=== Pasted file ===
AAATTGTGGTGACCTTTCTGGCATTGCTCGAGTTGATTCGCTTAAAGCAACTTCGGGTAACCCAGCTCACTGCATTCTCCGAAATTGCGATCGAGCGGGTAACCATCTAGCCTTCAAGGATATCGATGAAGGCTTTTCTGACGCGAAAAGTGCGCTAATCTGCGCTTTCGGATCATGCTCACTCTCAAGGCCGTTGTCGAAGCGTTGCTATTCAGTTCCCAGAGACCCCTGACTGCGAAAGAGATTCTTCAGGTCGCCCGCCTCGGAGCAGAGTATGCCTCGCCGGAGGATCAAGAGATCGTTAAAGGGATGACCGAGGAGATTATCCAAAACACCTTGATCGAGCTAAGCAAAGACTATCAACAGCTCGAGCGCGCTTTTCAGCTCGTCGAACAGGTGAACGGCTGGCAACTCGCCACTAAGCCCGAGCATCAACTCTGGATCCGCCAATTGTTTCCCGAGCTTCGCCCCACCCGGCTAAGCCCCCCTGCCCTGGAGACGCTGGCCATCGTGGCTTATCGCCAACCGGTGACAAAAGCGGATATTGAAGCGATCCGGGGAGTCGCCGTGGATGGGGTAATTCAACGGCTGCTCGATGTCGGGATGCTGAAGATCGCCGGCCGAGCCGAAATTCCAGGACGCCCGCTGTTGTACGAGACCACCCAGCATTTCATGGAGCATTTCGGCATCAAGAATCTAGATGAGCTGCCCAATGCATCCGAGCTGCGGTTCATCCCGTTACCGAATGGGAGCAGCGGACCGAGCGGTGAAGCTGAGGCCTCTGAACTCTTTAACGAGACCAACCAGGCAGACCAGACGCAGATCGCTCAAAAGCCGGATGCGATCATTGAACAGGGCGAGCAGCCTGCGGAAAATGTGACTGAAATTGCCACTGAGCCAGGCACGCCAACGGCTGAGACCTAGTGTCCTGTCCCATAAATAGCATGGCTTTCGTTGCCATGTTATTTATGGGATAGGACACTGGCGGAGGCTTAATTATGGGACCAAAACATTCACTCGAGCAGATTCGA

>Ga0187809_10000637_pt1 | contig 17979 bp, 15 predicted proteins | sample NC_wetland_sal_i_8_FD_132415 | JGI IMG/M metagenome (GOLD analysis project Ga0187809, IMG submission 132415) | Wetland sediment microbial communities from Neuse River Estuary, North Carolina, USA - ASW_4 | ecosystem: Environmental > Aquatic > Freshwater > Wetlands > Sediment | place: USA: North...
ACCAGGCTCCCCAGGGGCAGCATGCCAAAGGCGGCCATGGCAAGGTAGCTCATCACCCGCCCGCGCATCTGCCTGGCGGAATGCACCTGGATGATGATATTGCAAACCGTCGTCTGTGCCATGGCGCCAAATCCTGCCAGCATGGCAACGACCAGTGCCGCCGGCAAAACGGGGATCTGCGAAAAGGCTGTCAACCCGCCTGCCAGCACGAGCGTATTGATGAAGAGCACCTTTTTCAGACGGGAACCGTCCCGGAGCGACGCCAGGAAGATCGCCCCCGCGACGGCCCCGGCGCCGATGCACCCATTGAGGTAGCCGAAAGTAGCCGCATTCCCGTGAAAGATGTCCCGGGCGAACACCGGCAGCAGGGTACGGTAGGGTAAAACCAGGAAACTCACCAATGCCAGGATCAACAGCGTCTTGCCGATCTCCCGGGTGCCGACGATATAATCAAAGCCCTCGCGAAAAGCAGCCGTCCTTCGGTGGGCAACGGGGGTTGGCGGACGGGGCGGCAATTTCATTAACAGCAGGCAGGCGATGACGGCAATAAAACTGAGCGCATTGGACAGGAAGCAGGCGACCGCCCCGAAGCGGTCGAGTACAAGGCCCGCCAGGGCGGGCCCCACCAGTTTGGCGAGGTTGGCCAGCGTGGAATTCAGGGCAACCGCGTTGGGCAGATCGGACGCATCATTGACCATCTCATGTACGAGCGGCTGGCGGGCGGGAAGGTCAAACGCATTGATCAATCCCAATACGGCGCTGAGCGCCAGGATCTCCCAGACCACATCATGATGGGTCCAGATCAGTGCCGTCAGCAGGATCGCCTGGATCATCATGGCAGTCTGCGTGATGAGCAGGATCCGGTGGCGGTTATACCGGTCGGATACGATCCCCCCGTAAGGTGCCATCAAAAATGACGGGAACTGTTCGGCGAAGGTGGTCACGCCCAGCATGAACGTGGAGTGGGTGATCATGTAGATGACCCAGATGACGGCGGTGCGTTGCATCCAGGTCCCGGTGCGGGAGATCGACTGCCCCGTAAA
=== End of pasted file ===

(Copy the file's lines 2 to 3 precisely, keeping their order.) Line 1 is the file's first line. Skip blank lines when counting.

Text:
>Ga0187809_10000637_pt1 | contig 17979 bp, 15 predicted proteins | sample NC_wetland_sal_i_8_FD_132415 | JGI IMG/M metagenome (GOLD analysis project Ga0187809, IMG submission 132415) | Wetland sediment microbial communities from Neuse River Estuary, North Carolina, USA - ASW_4 | ecosystem: Environmental > Aquatic > Freshwater > Wetlands > Sediment | place: USA: North...
ACCAGGCTCCCCAGGGGCAGCATGCCAAAGGCGGCCATGGCAAGGTAGCTCATCACCCGCCCGCGCATCTGCCTGGCGGAATGCACCTGGATGATGATATTGCAAACCGTCGTCTGTGCCATGGCGCCAAATCCTGCCAGCATGGCAACGACCAGTGCCGCCGGCAAAACGGGGATCTGCGAAAAGGCTGTCAACCCGCCTGCCAGCACGAGCGTATTGATGAAGAGCACCTTTTTCAGACGGGAACCGTCCCGGAGCGACGCCAGGAAGATCGCCCCCGCGACGGCCCCGGCGCCGATGCACCCATTGAGGTAGCCGAAAGTAGCCGCATTCCCGTGAAAGATGTCCCGGGCGAACACCGGCAGCAGGGTACGGTAGGGTAAAACCAGGAAACTCACCAATGCCAGGATCAACAGCGTCTTGCCGATCTCCCGGGTGCCGACGATATAATCAAAGCCCTCGCGAAAAGCAGCCGTCCTTCGGTGGGCAACGGGGGTTGGCGGACGGGGCGGCAATTTCATTAACAGCAGGCAGGCGATGACGGCAATAAAACTGAGCGCATTGGACAGGAAGCAGGCGACCGCCCCGAAGCGGTCGAGTACAAGGCCCGCCAGGGCGGGCCCCACCAGTTTGGCGAGGTTGGCCAGCGTGGAATTCAGGGCAACCGCGTTGGGCAGATCGGACGCATCATTGACCATCTCATGTACGAGCGGCTGGCGGGCGGGAAGGTCAAACGCATTGATCAATCCCAATACGGCGCTGAGCGCCAGGATCTCCCAGACCACATCATGATGGGTCCAGATCAGTGCCGTCAGCAGGATCGCCTGGATCATCATGGCAGTCTGCGTGATGAGCAGGATCCGGTGGCGGTTATACCGGTCGGATACGATCCCCCCGTAAGGTGCCATCAAAAATGACGGGAACTGTTCGGCGAAGGTGGTCACGCCCAGCATGAACGTGGAGTGGGTGATCATGTAGATGACCCAGATGACGGCGGTGCGTTGCATCCAGGTCCCGGTGCGGGAGATCGACTGCCCCGTAAA